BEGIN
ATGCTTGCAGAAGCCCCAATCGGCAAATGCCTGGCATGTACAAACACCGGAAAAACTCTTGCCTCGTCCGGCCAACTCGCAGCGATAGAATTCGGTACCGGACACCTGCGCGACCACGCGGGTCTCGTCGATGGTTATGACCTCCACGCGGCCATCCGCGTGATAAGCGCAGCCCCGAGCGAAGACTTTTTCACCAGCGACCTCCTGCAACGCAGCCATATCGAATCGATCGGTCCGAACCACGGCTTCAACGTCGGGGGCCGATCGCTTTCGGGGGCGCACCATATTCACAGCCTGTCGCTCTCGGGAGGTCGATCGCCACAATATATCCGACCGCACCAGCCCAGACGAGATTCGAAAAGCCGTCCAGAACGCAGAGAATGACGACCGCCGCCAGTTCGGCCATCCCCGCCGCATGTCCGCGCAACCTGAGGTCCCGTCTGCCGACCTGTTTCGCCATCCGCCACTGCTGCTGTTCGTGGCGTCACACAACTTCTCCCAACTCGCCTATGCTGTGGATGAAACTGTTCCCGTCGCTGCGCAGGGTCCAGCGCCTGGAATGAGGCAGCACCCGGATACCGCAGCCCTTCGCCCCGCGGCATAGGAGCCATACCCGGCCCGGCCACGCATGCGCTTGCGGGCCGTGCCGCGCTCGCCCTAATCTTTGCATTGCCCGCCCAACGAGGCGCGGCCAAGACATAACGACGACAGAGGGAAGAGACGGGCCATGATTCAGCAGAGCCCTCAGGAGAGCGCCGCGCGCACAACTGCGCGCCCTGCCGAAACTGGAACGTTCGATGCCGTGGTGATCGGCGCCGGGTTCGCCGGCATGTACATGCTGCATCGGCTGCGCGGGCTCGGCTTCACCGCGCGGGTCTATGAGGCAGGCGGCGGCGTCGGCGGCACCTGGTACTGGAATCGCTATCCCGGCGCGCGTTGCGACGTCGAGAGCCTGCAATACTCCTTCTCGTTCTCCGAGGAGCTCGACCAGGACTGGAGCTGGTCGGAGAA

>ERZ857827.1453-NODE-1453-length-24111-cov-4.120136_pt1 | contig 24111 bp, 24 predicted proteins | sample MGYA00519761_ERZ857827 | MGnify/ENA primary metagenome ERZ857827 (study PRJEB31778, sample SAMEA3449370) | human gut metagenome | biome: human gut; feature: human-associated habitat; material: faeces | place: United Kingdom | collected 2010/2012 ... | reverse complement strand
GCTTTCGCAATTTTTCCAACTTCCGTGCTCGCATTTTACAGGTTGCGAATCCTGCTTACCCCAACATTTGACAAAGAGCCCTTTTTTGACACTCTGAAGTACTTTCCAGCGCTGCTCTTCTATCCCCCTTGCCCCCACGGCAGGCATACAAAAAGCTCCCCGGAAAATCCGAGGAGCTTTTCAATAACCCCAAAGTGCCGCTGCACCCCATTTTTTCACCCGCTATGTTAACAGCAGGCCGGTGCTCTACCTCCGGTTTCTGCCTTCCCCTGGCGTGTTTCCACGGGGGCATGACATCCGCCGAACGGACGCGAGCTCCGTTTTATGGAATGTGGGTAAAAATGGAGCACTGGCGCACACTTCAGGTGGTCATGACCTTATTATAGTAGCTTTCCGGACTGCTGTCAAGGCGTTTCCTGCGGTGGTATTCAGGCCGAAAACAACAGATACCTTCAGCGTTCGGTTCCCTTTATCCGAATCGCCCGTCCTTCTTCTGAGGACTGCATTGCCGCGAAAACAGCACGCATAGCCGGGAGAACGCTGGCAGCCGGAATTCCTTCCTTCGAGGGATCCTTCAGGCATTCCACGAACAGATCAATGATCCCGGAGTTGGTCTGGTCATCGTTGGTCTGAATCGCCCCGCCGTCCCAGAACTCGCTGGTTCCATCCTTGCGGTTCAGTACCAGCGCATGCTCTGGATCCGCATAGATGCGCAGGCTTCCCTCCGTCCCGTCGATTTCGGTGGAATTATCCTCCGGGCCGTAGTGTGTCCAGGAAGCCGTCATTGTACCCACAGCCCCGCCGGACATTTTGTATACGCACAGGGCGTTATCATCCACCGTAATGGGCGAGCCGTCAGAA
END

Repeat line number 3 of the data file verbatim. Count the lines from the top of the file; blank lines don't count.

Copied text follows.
GCTTTCGCAATTTTTCCAACTTCCGTGCTCGCATTTTACAGGTTGCGAATCCTGCTTACCCCAACATTTGACAAAGAGCCCTTTTTTGACACTCTGAAGTACTTTCCAGCGCTGCTCTTCTATCCCCCTTGCCCCCACGGCAGGCATACAAAAAGCTCCCCGGAAAATCCGAGGAGCTTTTCAATAACCCCAAAGTGCCGCTGCACCCCATTTTTTCACCCGCTATGTTAACAGCAGGCCGGTGCTCTACCTCCGGTTTCTGCCTTCCCCTGGCGTGTTTCCACGGGGGCATGACATCCGCCGAACGGACGCGAGCTCCGTTTTATGGAATGTGGGTAAAAATGGAGCACTGGCGCACACTTCAGGTGGTCATGACCTTATTATAGTAGCTTTCCGGACTGCTGTCAAGGCGTTTCCTGCGGTGGTATTCAGGCCGAAAACAACAGATACCTTCAGCGTTCGGTTCCCTTTATCCGAATCGCCCGTCCTTCTTCTGAGGACTGCATTGCCGCGAAAACAGCACGCATAGCCGGGAGAACGCTGGCAGCCGGAATTCCTTCCTTCGAGGGATCCTTCAGGCATTCCACGAACAGATCAATGATCCCGGAGTTGGTCTGGTCATCGTTGGTCTGAATCGCCCCGCCGTCCCAGAACTCGCTGGTTCCATCCTTGCGGTTCAGTACCAGCGCATGCTCTGGATCCGCATAGATGCGCAGGCTTCCCTCCGTCCCGTCGATTTCGGTGGAATTATCCTCCGGGCCGTAGTGTGTCCAGGAAGCCGTCATTGTACCCACAGCCCCGCCGGACATTTTGTATACGCACAGGGCGTTATCATCCACCGTAATGGGCGAGCCGTCAGAA